The Yeti

carole

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I know they made a particular point of testing for the local bear DNA, but I don't think they mentioned the actual name.

I briefly read one of the AOL articles (unfortunately didn't take in most of the details), but some experienced mountaineer, who'd climbed Everest and so on, also reckoned that many Yetis sightings and other evidence were in fact due to bears.

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stu neville

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We covered this a while back in another thread: think I might merge them...and so I did :)

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Japanese climbers to search for Yeti

Japanese climbers to search for Yeti

KATHMANDU (Reuters) - A Japanese expedition equipped with infrared cameras will scour the Nepali Himalayas in search of the legendary Yeti, or abominable snowman, the team leader says.


Yoshiteru Takahashi said he had seen footprints on Mount Dhaulagiri during trips to the world's seventh-highest mountain in the 1970s and 1990s which he believed belonged to the Yeti...

"I'll take pictures and shake hands if I meet him. But we will not capture it...The existence of that creature has to be proved."...
more...
The expedition seem to have left Saturday / Sunday.
 

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Yeti: Slip of the tongue?

Yeti's 'non-existence' hard to bear

Daniel Lak
BBC correspondent in Kathmandu

A row has erupted in Nepal after a Japanese expert on Himalayan languages insisted the yeti was nothing more than a case of linguistic mistaken identity.

Dr Matako Nabuka is a researcher and mountaineer who spent 12 years in Nepal, Tibet and Bhutan conducting, he says, research into the elusive abominable snowman.

Hackles began to rise in Kathmandu earlier this month when Dr Nabuka told a press conference in Tokyo yetis were not mysterious apes or hairy hominids living in the High Himalaya.

They were, quite simply, Himalayan brown bear, known in a regional Tibetan dialect as "meti", he said.

"This has spread too far," said Dr Nabuka, referring to belief in the yeti.

Many claim to have seen it, he said, but no one has proof.

The tribes of the Himalayas worship the brown bear as a deity, Dr Nabuka pointed out, and have endowed it with supernatural powers.

He said he had pictures of bear paws and other artefacts from the animal being venerated by mountain tribes people.

Linguistic dispute

But no sooner had the story hit the Nepali press than local opinion chimed in.

A letter to the editor of the Kathmandu Post headlined "Yetiquette" took Dr Nabuka to task for linguistic carelessness.

Signed by Bha Dawa, the letter says the Japanese researcher may have spent too long in the wrong mountains and had himself mixed up his words.

Both "yeti" and "meti" mean a near-mythical beast, said Mr Dawa.

Dr Nabuka has other opponents.

Dr Raj Kumar Pandey, who like the Japanese scientist researches both yetis and mountain languages, says it is not enough to blame tales of the mysterious beast of the Himalayas on words that rhyme but mean different things.

"Look at all the foreign expeditions that have seen [the yeti]," says Dr Pandey, naming British mountaineering legend, Eric Shipton, Italian super-mountaineer Reinhold Messner and the British Everest expedition leader from 1953, John Hunt.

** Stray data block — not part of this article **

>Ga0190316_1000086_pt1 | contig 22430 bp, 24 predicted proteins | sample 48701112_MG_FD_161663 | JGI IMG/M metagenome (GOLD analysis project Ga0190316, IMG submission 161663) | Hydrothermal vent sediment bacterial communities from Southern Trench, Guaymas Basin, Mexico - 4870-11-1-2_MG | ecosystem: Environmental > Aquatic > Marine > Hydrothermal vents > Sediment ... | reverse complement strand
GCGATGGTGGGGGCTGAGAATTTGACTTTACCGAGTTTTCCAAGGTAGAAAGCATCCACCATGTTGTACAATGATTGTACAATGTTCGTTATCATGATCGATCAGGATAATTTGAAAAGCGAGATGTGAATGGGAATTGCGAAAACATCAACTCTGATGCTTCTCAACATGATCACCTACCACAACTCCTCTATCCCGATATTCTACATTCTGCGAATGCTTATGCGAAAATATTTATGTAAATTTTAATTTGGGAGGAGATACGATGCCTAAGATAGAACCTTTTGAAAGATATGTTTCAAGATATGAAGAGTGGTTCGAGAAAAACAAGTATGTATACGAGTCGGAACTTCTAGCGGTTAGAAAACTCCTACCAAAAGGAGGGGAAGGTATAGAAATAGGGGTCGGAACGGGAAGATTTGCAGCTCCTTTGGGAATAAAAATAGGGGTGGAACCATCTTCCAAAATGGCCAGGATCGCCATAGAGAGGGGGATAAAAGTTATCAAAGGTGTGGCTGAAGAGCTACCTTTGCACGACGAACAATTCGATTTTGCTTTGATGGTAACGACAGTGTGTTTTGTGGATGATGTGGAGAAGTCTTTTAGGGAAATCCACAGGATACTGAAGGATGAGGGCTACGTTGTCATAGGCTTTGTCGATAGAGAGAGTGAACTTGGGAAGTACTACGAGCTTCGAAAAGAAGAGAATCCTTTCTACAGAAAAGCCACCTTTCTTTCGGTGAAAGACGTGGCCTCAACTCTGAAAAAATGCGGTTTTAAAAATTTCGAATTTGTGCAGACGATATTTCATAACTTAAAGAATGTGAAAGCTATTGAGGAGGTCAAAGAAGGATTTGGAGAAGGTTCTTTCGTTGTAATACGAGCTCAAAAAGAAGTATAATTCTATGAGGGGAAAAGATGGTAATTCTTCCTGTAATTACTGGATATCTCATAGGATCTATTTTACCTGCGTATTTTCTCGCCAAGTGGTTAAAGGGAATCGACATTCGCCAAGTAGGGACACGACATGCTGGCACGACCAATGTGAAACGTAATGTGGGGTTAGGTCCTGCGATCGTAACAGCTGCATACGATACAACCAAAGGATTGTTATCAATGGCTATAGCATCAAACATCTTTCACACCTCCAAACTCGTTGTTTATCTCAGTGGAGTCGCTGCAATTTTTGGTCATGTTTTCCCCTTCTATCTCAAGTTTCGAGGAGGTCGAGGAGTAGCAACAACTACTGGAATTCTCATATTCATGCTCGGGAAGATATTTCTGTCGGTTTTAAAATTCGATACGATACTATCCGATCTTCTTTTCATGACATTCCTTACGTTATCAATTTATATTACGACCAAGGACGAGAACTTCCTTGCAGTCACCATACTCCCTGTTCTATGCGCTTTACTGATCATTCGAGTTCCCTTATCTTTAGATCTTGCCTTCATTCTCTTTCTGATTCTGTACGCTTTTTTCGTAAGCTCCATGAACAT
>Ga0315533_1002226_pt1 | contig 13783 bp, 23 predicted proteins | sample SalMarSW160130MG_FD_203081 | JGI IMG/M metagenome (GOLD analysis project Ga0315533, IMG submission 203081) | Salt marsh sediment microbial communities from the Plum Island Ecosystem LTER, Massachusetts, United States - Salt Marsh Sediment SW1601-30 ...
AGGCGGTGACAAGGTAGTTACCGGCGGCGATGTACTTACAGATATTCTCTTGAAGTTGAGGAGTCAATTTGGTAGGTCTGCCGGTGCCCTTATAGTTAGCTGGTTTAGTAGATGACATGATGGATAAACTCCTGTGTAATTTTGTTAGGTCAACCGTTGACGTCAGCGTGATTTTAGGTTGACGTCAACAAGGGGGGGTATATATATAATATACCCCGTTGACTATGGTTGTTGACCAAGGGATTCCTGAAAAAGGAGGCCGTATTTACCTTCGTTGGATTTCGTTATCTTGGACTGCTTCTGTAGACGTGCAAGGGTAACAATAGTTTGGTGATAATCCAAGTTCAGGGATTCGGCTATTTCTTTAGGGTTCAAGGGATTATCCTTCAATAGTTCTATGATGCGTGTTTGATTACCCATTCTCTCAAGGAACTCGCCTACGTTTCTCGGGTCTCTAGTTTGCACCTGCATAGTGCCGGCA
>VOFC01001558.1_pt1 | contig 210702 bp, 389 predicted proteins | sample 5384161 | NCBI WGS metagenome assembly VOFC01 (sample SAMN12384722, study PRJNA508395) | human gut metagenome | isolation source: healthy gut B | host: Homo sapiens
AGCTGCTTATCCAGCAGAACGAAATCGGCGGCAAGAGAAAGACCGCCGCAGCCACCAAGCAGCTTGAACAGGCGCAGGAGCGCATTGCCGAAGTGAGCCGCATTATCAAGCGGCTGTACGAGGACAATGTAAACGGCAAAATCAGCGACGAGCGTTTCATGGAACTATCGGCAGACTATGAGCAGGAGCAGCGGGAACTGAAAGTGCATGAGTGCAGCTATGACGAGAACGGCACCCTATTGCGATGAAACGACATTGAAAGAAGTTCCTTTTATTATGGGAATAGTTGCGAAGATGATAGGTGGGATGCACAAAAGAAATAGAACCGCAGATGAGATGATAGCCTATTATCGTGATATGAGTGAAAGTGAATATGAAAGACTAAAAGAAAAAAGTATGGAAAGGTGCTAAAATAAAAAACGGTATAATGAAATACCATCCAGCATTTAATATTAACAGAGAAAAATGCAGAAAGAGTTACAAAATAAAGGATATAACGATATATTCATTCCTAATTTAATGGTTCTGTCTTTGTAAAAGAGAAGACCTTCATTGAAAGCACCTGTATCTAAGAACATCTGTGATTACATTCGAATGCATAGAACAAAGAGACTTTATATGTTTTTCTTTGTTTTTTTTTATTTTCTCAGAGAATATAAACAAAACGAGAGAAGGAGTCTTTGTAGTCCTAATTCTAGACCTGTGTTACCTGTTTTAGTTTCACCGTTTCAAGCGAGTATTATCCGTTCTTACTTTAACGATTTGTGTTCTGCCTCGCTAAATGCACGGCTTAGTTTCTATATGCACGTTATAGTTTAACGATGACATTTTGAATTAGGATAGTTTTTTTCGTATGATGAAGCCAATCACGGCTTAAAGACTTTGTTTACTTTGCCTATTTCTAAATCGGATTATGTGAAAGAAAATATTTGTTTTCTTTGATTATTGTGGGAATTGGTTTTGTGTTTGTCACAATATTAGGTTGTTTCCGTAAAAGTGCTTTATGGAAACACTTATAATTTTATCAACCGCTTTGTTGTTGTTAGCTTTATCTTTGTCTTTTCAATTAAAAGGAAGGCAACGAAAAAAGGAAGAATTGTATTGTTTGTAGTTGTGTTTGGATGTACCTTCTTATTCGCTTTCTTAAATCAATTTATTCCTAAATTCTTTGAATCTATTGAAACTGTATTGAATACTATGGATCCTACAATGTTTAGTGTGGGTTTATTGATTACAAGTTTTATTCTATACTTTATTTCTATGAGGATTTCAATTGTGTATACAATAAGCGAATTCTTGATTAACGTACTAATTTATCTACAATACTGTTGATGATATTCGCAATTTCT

"We have much more research to do on language and in zoology before we believe statements like this [from Dr Nabuka]."

Japanese rivalry

A very informal straw poll of mountaineers in Kathmandu carried out for BBC News Online at the city's legendary Rum Doodle Bar, a favourite hangout of climbers, found at least three people who claimed to have seen the yeti.

None wanted their names used but all denied vehemently that their claims had anything to do with the amount of locally brewed Everest beer they were drinking.

In the end, it all probably comes down to rivalry between Japanese mountain-climbers.

Dr Nabuka's press conference came just weeks after Japan's most celebrated yeti-hunter, Yoshiteru Takahashi, left his country to make "the definitive attempt" to photograph the beast.

Mr Takahashi claims to have found a yeti cave on the slopes of Dhaulagiri, the world's fifth highest mountain, in western Nepal.

His camera froze in 1994 when he tried to photograph the denizens of the cave, he said in Tokyo before leaving.

This year, he is using nine infrared cameras with motion sensitive shutters, and wrapping them up well against the Himalayan chill.

"We'll get a picture this time," he said, "and then all disbelievers will learn their lessons."

http://news.bbc.co.uk/1/hi/world/south_asia/3143020.stm
 

Mighty_Emperor

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Yeti from Russia's Vyatka

01/12/2004 09:52

Moscow explorers discovered a wigwam of a creature unknown to science in the snow-covered forest

Members of the Kosmopoisk association have returned from an expedition to Russia's Kirov Region where they searched for a bigfoot that allegedly lived in that region. Kosmopoisk leader Vadim Chernobrov says the expedition has discovered a den occupied by a mysterious giant and an underground passage dug obviously not by a human.

Ivan Konovalov has been working as a forest warden for 30 years in the Kirov Region. At first, the man did not plan to stay in that region for long, however he had an important meeting in November 1985 and changed his mind. Ivan Konovalov tells about that meeting: "It was snowing on the day when I was walking along the fir wood and suddenly heard snap of twigs. I turned around and saw an awesome creature covered with dark hair that was much taller than me. It smelt strongly. The beast leant against a pine tree and started bending it down to the ground. The tree was rather thick, but it cracked under the creature's burden. Then the creature started breaking the tree against the knee. Its hands were as thick and long as its legs. Quite of a sudden, the creature felt something and turned its "face" to me. I saw two black eyes and the impression at the bottom of the eyes deeply impressed me. I still remember the look of the eyes. Then the creature flung the tree and quickly left. But I stood thunderstruck and could not move a finger."